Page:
Any fears Brian Clough had lost his touch were dispelled by the emergence of a second great Forest side, with son Nigel the fulcrum alongside fellow England internationals Stuart Pearce, Des Walker, Neil Webb and Steve Hodge.
It had been nine years since Forest had cheered a success, but in the 1988-89 League Cup, Wembley looked a likely prospect having drawn third-tier Bristol City in the semi-finals.
However, a Robins side managed by ex-Manchester United and AC Milan striker Joe Jordan gave Forest a real fright.
"I remember the second leg was one of the coldest games I've ever been to or played in," Clough said.
"It reminded me when we [Burton] were at Fleetwood Town the other week, the lads were showing signs of hypothermia - seriously - it was that bad and the only time we'd ever been like that was in the second leg at Bristol City.
"We got a 0-0 draw and then won it in extra-time [Garry Parker scoring the winner after a 1-1 first-leg draw], but I just remember wanting to get in the bath at full-time.
"It was a great feeling to get to the final but the feeling of getting in the warm bath was nice after the game. They gave us a hell of a game over the two legs."
Two goals in the 3-1 final win against Luton cemented Nigel's place in League Cup folklore, and the following season the trophy returned to the City Ground again. Number four for the gaffer. Number two for his 'number 9'.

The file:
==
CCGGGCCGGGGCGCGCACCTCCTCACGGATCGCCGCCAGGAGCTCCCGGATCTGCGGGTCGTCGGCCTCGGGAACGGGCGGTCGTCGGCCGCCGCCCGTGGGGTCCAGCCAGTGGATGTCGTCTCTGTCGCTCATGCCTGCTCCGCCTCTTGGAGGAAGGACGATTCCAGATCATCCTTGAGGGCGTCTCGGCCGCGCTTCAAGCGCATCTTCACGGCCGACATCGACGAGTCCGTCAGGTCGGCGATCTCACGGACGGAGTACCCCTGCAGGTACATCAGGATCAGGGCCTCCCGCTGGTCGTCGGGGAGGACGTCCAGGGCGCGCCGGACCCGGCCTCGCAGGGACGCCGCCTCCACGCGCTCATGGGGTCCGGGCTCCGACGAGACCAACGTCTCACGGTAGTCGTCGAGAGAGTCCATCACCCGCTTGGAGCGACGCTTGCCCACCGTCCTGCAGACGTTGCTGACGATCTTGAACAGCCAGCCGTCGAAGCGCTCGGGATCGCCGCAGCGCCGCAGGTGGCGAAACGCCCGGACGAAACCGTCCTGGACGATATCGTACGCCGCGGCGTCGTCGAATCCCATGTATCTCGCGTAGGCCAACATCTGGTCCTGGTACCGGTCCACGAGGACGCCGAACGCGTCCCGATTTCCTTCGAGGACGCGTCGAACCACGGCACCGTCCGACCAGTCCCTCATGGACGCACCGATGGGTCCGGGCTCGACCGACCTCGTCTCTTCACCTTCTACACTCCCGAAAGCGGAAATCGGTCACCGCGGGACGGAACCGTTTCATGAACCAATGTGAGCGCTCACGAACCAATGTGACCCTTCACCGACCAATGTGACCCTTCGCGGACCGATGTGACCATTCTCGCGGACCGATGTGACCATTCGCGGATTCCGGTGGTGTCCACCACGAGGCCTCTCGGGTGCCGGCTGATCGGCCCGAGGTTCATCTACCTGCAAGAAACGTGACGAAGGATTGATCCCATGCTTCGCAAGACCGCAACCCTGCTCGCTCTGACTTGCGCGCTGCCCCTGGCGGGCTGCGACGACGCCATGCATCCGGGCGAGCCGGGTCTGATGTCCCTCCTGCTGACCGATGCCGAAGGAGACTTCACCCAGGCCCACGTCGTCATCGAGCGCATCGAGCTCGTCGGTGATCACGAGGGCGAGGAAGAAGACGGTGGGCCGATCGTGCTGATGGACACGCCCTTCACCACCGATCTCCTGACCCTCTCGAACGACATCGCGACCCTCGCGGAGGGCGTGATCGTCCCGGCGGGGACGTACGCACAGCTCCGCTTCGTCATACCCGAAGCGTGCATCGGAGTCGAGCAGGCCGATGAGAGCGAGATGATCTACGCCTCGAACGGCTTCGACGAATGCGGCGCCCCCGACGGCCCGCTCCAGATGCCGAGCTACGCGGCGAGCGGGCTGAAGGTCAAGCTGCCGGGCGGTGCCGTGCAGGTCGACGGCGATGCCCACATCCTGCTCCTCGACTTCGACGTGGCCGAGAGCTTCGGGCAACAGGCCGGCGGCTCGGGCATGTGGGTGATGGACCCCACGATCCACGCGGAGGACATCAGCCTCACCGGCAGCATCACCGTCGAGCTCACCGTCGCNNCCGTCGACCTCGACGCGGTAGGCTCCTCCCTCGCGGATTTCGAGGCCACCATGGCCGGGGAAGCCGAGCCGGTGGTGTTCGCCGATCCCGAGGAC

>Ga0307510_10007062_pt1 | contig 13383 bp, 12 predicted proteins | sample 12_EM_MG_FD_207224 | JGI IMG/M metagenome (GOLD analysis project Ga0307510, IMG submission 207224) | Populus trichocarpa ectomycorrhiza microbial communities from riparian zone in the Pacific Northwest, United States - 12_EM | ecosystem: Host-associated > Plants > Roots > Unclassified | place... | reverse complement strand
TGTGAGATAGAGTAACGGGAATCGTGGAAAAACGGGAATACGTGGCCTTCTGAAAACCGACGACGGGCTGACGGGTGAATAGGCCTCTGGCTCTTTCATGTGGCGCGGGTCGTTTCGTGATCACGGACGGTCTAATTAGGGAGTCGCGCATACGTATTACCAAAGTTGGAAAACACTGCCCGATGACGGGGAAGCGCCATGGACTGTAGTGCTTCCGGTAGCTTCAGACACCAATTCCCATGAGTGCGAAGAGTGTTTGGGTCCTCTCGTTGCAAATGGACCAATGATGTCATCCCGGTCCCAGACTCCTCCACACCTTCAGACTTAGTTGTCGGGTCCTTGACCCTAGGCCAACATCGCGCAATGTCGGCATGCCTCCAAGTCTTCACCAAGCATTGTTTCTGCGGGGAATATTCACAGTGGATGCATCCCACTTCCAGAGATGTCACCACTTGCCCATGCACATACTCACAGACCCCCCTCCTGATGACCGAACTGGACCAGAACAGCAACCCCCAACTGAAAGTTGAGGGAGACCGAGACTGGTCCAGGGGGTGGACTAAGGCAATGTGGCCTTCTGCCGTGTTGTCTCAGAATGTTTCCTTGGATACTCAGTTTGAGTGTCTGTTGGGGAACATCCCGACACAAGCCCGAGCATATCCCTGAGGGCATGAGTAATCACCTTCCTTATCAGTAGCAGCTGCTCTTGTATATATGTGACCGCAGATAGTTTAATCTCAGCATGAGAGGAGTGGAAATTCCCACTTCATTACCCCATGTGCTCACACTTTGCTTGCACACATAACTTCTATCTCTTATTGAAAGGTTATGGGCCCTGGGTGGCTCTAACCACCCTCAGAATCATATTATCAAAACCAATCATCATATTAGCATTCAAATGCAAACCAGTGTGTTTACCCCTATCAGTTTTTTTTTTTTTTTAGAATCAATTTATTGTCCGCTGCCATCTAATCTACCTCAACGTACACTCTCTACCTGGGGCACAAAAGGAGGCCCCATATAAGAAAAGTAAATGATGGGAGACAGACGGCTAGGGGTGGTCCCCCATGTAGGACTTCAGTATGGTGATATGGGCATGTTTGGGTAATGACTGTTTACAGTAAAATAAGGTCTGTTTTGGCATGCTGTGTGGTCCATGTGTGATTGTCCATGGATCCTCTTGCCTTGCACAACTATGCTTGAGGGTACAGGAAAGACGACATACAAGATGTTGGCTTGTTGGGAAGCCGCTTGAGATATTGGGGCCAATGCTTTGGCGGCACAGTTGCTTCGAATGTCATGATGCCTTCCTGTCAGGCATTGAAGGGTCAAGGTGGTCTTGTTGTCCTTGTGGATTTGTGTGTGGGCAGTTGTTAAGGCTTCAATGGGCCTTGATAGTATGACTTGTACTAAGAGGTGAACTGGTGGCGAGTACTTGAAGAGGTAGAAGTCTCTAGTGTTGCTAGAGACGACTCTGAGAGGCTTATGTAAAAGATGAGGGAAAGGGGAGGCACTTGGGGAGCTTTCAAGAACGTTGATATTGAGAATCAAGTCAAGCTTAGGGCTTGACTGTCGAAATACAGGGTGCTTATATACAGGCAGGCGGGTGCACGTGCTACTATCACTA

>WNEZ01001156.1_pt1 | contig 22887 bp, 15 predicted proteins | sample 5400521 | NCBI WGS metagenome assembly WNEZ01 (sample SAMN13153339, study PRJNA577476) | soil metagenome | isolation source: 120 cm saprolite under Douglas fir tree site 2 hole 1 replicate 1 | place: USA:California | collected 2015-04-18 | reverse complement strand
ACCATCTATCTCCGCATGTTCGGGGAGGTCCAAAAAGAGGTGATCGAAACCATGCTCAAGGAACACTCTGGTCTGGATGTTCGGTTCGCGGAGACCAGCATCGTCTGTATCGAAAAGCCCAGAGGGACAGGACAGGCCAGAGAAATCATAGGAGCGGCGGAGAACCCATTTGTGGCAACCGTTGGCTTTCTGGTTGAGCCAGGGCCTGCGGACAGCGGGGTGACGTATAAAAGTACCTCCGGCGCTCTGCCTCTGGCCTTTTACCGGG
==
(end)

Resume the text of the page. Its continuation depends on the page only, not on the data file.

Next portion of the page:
Tougher than Man Utd? Clough compares
If Bristol City was tough for Forest 30 years ago, games from which Clough bears the scars, then what chance is there of City being stunned by his side in a similar fashion?
Burton took Manchester United to an Old Trafford replay in 2006 when still a non-league side, but this is a whole different proposition against arguably the best team in Europe.
"The gulf between the top teams and the third tier is massive now, and that's the biggest concern," Clough said. "The gulf in quality, not even just the first team - the bench and all of that is much, much bigger than it ever was years ago.
"When [Wayne] Rooney and [Cristiano] Ronaldo came on after 59 minutes here for Manchester United, it's a similar sort of prospect with the likes of the quality that Manchester City have.
"But away from home, it's a different thing. When they are on their own patch, as you saw against Liverpool, they're as good and as confident as anything.
"That's when they've come off a relatively poor period for them, they've lost a couple of matches recently and then they can still play like they did against Liverpool and keep the title race open."